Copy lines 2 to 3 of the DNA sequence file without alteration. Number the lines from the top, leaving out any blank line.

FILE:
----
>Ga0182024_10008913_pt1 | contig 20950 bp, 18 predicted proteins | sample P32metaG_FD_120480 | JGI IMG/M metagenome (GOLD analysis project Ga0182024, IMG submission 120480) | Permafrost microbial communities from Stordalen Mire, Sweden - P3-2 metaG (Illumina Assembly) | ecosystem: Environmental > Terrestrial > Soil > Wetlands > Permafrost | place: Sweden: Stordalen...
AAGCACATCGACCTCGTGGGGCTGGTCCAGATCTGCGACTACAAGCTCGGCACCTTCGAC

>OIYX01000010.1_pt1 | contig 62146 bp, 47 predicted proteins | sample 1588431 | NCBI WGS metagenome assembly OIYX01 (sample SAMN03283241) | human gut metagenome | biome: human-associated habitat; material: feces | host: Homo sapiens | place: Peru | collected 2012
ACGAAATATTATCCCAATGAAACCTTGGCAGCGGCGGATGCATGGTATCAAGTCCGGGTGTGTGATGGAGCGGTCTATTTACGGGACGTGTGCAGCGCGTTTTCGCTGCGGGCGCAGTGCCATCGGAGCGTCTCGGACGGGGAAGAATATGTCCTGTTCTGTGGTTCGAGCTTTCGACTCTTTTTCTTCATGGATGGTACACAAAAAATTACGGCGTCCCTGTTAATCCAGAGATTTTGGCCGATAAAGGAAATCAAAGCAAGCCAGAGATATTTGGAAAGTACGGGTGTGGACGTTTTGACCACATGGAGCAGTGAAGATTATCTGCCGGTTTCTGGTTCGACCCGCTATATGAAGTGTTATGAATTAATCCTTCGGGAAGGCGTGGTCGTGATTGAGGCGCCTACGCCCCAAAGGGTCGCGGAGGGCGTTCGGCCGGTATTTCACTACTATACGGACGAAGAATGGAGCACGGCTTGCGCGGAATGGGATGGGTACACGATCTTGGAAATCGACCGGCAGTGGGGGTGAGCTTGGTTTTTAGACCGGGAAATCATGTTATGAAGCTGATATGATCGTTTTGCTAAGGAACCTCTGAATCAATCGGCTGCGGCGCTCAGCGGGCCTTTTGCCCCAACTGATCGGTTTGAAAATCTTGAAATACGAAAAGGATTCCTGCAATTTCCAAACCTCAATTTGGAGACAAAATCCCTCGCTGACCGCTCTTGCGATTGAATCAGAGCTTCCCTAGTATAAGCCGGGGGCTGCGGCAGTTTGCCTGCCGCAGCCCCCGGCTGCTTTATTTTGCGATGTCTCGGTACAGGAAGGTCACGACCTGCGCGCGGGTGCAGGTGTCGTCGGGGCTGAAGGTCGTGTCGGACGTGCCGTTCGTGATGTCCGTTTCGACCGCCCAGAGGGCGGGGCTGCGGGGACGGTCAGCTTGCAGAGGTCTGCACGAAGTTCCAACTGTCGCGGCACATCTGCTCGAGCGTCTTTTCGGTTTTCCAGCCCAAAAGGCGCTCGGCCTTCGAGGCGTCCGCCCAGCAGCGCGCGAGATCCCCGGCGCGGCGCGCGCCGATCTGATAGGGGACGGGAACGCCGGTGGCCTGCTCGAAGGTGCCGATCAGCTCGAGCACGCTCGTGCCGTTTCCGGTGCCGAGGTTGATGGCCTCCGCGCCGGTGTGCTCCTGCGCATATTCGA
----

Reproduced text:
AAGCACATCGACCTCGTGGGGCTGGTCCAGATCTGCGACTACAAGCTCGGCACCTTCGAC

>OIYX01000010.1_pt1 | contig 62146 bp, 47 predicted proteins | sample 1588431 | NCBI WGS metagenome assembly OIYX01 (sample SAMN03283241) | human gut metagenome | biome: human-associated habitat; material: feces | host: Homo sapiens | place: Peru | collected 2012